Does a Litigious Culture Undermine Our Capacity for Humility?
When we speak of the ills of the American civil justice system, we tend to fall back on a few familiar themes. We cite the economic harms of litigation: the way it worsens the business climate, leads doctors to order unnecessary tests, and so forth. And we criticize persons who file meritless complaints - a criticism that comes easily to most of us, knowing our own grievances to be meritorious.
So far as it goes, this critique is accurate enough. Yet it is also badly incomplete. It doesn’t include some of the less tangible damage, both to society and to inward qualities such as our capacity for humility.
Consider what the best-remembered American lawyer of the nineteenth century had to say about unnecessary suit-filing:
Discourage litigation. Persuade your neighbors to compromise whenever you can. Point out to them how the nominal winner is often a real loser — in fees, expenses, and waste of time. As a peacemaker the lawyer has a superior opportunity of being a good man. There will still be business enough.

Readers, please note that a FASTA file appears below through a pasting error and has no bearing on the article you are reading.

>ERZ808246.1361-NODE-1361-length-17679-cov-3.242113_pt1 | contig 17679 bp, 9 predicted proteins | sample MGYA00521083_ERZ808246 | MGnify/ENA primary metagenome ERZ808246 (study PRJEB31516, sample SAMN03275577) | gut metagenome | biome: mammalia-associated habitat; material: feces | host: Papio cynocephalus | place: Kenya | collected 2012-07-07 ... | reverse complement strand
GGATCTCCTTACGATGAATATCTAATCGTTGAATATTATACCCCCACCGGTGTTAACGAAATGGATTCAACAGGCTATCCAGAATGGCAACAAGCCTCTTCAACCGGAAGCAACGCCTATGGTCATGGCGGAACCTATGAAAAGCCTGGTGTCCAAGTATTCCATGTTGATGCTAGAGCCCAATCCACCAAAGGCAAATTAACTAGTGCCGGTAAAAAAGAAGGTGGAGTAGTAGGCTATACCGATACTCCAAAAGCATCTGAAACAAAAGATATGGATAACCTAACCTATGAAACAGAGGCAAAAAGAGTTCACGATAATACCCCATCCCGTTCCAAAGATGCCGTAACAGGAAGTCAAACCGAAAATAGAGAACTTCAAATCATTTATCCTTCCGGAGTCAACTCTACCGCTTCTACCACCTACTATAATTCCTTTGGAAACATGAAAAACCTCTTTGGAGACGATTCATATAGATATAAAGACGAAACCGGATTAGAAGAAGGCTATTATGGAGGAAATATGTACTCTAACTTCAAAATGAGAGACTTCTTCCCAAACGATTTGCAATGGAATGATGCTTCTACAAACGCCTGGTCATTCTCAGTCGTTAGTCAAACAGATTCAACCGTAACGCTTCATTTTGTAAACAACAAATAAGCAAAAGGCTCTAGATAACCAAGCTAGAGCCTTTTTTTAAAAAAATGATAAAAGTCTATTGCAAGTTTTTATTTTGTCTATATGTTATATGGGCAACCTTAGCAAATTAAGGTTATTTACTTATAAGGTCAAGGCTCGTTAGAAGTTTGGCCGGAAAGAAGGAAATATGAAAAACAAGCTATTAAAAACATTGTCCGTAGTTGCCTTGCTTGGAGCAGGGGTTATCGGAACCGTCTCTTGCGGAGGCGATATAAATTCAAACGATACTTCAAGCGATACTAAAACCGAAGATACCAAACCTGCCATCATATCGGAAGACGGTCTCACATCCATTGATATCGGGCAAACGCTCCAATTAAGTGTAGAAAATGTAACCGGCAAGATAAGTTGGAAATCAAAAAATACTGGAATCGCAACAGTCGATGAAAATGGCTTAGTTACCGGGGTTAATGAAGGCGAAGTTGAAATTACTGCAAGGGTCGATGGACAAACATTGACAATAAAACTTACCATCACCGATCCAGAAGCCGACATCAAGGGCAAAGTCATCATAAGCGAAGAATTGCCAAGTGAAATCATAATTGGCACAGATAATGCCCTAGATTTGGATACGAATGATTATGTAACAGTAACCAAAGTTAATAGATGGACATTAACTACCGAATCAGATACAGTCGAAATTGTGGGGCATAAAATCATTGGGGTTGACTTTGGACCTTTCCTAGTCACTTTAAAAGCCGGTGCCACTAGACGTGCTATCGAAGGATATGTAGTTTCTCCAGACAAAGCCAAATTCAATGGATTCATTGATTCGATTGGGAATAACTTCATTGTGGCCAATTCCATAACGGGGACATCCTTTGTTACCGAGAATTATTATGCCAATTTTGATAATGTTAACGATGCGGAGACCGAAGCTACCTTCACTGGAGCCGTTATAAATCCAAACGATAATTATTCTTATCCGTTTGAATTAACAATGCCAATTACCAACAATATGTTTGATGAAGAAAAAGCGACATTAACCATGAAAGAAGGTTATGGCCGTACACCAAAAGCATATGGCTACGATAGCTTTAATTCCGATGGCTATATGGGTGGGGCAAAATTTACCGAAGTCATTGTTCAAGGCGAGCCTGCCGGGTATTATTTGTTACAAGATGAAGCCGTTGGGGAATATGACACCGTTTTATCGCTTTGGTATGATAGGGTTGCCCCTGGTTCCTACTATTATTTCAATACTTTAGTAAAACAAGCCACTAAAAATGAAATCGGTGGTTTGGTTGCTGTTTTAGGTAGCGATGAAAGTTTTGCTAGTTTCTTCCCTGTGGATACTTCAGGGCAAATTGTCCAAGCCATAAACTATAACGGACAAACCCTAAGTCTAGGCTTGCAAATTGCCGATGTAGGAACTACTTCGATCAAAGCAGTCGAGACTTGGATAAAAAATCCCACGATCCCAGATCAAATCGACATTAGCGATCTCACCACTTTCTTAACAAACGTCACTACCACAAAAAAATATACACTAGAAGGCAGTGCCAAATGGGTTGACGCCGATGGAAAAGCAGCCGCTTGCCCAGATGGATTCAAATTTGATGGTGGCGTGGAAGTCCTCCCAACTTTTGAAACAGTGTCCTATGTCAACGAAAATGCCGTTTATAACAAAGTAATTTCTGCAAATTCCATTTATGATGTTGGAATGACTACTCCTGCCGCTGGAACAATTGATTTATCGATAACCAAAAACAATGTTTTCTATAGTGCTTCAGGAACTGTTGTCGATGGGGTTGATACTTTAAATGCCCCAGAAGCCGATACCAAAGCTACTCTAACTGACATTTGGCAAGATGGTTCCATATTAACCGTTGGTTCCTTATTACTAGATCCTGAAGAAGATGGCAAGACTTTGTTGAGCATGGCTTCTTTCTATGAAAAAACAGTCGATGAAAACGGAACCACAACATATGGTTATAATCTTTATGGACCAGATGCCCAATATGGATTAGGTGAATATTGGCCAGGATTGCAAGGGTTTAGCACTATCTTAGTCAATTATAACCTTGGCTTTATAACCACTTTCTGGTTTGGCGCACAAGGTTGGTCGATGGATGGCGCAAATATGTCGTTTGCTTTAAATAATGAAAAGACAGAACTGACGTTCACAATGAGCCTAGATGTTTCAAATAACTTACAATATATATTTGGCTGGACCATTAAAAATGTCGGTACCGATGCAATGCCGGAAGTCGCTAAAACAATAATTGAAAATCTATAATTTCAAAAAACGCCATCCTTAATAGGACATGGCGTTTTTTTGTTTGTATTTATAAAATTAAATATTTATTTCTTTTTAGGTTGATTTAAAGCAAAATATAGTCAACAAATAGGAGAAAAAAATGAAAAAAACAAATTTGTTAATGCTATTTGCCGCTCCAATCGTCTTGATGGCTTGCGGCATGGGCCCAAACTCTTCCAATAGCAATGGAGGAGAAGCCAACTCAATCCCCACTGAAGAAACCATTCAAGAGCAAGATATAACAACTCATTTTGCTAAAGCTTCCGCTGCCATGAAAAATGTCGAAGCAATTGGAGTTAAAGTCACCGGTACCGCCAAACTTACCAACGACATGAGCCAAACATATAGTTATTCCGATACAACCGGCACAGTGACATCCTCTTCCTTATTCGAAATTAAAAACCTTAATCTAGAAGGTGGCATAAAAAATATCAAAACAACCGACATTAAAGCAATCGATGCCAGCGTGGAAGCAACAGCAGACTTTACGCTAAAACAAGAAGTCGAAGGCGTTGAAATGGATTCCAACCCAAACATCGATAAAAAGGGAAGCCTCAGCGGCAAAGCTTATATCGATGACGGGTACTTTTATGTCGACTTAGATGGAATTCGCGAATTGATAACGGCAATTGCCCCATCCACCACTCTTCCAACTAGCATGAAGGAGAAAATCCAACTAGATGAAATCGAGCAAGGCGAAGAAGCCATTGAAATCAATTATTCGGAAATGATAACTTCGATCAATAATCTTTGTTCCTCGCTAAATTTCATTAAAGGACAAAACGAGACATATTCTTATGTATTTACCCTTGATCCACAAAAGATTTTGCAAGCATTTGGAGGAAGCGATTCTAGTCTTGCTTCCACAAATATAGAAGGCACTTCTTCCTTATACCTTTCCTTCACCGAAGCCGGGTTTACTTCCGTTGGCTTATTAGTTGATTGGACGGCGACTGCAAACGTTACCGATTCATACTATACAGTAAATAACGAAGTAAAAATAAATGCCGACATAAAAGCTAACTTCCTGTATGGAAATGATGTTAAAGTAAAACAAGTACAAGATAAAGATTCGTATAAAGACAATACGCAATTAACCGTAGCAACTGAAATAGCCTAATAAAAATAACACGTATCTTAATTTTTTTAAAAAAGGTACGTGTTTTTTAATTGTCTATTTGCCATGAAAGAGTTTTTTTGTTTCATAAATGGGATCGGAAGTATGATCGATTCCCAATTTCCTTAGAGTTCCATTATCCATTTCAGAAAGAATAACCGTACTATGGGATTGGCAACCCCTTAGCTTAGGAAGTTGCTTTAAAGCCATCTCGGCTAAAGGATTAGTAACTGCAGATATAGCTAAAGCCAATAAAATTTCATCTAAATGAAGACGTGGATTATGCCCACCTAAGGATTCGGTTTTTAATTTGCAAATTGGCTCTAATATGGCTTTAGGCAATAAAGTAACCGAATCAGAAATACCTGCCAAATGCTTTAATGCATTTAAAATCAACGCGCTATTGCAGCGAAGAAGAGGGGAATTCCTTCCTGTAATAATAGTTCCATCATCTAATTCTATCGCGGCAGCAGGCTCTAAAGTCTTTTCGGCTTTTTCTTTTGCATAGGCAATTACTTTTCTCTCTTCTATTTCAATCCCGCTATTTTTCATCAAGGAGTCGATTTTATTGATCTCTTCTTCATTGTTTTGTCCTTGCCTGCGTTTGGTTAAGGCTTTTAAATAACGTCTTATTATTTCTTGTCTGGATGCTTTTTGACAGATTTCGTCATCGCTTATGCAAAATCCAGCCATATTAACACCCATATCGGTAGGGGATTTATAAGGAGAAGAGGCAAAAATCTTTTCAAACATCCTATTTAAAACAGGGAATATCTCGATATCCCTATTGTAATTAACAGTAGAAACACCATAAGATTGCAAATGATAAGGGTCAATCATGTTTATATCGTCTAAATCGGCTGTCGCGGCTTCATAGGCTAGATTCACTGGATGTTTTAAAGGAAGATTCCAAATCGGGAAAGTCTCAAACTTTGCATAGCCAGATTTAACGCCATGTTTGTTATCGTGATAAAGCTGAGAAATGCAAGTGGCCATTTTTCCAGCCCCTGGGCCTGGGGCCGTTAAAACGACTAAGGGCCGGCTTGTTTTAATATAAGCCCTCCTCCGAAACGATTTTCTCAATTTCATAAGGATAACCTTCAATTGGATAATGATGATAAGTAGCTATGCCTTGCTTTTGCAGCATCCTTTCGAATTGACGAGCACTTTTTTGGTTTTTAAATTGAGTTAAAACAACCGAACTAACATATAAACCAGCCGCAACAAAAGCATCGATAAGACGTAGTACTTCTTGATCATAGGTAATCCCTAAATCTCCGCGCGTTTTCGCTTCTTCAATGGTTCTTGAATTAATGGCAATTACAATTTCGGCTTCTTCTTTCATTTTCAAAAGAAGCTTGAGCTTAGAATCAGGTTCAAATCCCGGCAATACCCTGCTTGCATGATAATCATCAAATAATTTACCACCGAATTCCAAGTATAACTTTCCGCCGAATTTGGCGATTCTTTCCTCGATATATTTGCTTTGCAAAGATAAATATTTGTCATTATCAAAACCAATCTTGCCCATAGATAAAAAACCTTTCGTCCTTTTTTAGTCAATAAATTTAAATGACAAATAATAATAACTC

Never stir up litigation. A worse man can scarcely be found than one who does this. … A moral tone ought to be infused into the profession which should drive such men out of it.
Thus Abraham Lincoln, in his “Notes on a Law Lecture.” Between Lincoln’s critique and ours, to be sure, there is much overlap. Like us, Lincoln is keenly aware of the cost of litigation. (Most likely he was familiar with Voltaire’s epigram: lawsuits have ruined me only twice, when I lost and when I won.) Long before the emergence of our modern class-action lawsuit, the future President also knows well that some quarrels arise only because lawyers have dreamed them up.